When it comes down to it, the athletic development coach’s job is to prepare the athlete train more effectively. We want to increase the athlete’s trainability. Too often we equate trainability with simply increasing work capacity or power output. Trainability is broader, it is about all the components that go into making up the game and training. On this week’s GAINcast we explore the concept of trainability in detail. Read more
Exercises are the basic element of training, but the value in an exercise lies in more than first meets the eye. On this episode of the GAINcast we look beyond the exercise to discuss finding context, creating exercise menus and developing progressions so that coaches can find exercises that based on the value they add and not how they look. Read more
You can classify exercises in a number of ways: on a scale of specificity, by the plane of movement, by degrees of freedom, by the speed of movement, or through various other methods. One approach is that of Anatoli Bondarchuk, who we have covered many times on our podcast and in our webinar on his training methods, which divides exercises into four categories based on his definition of specificity. In talking with coaches over the past few years, his method provides a simple tool that coaches in any spot can implement. But let’s be clear, it also has it’s limitations, like any method of exercise classification. Exercise classification is the start of a process, not the solution itself. There are certain things that exercise classification can and cannot do. Read more
You can’t just learn a new training method from reading a book. You have to live it, you have to experiment with it, and you have to understand all the different parts. Derek Evely has spent his career studying the top training methods in sport, and there is one method he keeps coming back to: Bondarchuk. He’s working on an upcoming course to help coaches look under the hood and learn from his trials and failures. On this week’s podcast he joins us to dig deep into two concepts: exercise classification and rest phases. Read more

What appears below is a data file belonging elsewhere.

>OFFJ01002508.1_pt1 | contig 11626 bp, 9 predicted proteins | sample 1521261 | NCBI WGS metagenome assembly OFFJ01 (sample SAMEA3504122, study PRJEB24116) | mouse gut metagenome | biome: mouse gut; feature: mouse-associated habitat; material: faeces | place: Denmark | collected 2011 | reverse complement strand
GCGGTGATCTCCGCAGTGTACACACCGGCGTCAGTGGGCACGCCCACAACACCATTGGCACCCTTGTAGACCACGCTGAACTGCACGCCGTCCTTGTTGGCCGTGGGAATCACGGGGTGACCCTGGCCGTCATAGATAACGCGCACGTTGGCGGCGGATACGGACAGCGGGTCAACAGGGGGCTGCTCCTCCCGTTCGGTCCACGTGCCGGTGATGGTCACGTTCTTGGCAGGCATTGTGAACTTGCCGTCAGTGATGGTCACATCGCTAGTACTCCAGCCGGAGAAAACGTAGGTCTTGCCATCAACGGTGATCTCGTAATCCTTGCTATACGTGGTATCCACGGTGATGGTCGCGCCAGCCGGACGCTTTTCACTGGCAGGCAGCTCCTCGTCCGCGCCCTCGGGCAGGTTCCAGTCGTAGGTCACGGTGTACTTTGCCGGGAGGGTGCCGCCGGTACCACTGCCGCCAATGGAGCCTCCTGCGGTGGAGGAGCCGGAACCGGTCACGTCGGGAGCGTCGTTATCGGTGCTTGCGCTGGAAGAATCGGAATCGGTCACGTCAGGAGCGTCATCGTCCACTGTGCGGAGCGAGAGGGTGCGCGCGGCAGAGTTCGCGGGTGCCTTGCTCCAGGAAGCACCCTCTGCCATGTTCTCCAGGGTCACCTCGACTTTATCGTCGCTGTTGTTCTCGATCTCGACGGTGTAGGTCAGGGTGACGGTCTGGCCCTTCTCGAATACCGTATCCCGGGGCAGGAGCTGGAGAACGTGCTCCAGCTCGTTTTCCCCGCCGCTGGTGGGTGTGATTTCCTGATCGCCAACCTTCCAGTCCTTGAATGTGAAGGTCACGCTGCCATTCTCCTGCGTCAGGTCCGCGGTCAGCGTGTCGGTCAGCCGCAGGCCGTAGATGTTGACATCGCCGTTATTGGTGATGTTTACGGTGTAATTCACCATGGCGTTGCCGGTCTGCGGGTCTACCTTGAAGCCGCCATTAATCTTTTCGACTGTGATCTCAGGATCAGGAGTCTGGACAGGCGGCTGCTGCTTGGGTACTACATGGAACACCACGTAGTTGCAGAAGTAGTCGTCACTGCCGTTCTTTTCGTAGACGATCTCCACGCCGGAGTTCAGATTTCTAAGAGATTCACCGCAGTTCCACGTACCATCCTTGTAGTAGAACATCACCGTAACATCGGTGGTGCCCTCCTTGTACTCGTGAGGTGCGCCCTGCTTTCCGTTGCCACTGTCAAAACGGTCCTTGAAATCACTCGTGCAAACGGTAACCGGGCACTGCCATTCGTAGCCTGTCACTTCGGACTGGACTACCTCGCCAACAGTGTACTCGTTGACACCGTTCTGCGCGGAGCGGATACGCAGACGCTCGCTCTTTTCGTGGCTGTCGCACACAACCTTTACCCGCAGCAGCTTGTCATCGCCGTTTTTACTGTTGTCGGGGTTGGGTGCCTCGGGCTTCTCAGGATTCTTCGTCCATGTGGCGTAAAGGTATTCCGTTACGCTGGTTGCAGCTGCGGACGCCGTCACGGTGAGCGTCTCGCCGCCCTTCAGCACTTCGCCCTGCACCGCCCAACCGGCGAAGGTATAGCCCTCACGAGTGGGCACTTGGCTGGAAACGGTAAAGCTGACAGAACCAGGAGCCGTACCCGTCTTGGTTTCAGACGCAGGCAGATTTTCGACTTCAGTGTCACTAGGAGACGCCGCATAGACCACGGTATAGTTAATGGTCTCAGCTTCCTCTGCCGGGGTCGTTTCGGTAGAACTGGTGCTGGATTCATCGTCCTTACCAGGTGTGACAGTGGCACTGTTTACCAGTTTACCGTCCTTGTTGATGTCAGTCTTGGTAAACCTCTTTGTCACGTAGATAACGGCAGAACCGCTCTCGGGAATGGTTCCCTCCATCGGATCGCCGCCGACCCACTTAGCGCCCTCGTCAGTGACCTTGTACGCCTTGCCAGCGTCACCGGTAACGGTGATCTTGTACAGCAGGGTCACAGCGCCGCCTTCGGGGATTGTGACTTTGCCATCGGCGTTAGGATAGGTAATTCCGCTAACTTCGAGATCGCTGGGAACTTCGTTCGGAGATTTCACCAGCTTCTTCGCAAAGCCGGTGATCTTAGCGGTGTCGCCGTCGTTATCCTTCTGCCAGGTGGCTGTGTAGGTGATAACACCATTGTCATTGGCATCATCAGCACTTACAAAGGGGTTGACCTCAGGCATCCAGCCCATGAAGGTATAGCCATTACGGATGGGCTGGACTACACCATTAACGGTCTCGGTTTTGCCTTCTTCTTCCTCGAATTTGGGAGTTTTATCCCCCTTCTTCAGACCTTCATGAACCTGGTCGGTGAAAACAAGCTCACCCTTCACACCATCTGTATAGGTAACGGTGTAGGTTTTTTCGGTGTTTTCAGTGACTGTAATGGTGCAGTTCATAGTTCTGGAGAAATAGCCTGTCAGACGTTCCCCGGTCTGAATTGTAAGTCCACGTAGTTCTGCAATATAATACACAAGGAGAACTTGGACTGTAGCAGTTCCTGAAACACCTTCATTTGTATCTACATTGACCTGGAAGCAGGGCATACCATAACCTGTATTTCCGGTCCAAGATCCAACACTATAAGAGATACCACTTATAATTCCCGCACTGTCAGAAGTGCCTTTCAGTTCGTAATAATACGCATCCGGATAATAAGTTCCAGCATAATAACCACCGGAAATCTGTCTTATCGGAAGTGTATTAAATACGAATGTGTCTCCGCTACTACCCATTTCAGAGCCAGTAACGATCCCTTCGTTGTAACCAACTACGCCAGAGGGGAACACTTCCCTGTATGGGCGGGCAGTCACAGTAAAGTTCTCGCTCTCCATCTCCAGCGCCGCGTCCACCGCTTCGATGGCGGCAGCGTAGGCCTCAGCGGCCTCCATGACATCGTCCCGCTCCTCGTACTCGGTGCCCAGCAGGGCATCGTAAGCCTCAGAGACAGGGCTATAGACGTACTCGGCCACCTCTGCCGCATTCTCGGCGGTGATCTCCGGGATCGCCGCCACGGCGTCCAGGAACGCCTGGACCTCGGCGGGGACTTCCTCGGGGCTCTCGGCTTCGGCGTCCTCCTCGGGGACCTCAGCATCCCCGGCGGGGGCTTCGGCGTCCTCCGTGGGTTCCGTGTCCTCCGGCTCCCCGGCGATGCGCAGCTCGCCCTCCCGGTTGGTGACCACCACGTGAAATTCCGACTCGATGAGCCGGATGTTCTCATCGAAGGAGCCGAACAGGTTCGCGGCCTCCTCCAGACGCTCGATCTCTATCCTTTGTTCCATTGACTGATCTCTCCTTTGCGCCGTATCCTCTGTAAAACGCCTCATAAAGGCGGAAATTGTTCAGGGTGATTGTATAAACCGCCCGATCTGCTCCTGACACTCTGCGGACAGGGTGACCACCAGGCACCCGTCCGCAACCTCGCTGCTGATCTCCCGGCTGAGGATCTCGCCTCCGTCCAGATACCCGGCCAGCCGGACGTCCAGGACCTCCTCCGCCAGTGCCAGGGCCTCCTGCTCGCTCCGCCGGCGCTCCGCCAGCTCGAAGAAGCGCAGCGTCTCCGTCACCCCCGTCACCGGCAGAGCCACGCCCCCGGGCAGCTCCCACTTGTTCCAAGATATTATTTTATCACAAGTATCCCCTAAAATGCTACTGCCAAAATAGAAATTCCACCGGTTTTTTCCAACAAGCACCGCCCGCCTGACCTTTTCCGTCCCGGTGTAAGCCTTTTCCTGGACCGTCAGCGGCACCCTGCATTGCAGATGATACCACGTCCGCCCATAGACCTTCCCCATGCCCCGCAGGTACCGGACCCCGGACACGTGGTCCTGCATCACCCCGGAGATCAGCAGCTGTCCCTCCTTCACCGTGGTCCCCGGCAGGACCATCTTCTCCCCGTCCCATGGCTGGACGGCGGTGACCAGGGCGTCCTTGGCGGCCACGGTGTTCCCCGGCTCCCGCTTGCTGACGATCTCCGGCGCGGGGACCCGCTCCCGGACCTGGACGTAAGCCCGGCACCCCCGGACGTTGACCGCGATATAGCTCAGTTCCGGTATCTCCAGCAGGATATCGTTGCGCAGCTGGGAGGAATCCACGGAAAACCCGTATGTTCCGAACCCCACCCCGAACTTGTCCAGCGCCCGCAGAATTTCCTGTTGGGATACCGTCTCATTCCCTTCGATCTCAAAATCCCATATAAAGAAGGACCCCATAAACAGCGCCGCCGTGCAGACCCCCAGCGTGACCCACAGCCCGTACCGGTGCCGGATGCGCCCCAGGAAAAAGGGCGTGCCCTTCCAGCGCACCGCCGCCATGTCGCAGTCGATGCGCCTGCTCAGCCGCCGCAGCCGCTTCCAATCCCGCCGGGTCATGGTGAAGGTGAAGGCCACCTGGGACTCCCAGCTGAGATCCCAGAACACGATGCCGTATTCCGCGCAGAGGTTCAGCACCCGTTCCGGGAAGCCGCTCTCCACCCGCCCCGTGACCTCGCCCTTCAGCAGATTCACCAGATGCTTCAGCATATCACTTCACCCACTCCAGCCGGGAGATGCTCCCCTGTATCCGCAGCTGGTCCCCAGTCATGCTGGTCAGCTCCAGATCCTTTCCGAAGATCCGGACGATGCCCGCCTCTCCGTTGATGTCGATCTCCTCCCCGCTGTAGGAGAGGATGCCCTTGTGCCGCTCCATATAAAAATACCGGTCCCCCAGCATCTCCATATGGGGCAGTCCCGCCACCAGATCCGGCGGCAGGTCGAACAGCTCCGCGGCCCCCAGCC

Effectiveness and utility are key concepts in training. An exercise can be effective if it improves a metric of interest; for example, back squats are an effective way of improving leg strength. An exercise holds utility if its utilization is beneficial within the constraints of a training program. More often than not, effective exercises provide utility. Sometimes, however, the two aren’t the same. Read more
In a complex sport like judo, it can be hard to define what type of strength training will transfer onto the mat. A former fighter himself, Allan Macdonald is now the lead strength and conditioning coach for British Judo where he is tasked with that exact task. On this week’s podcast he discusses the complexity of and search for transfer, the role of specific strength in judo training, and examples of exercise design and progression. Read more
Recently I published an article on HMMR Media discussing the role of specific strength exercises in team sports. It is a difficult question that I often get confronted with since I speak and write frequently about specific strength. Contrary to what many people thing, it is not about simply putting work into different categories in training. Good training is about making sure each element is on target, no matter its category. On this episode we talk about how to stay on target and how we often ignore on field training as a means of physical preparation. Read more
Coaches have a near limitless inventory of exercises to select from and navigating this topic can be difficult since even two exercises that look nearly identical can cause vastly different adaptations in an athlete. On this week’s episode we give some suggestion on how to evaluate the application of an exercise to your goals by focusing on the function. Read more
You look around social media and you will instantly see athletes and coaches sharing their latest greatest exercises. These exercises become the focus and whole programs are developed around them. But training is not just about the exercises; they are the means, not the end. On this episode of the GAINcast Vern discusses why training is about more than the exercise.
This Episode’s Question: Exercises are the building blocks of training, so why is it that athletic development is about more than the exercises? And what is it about then?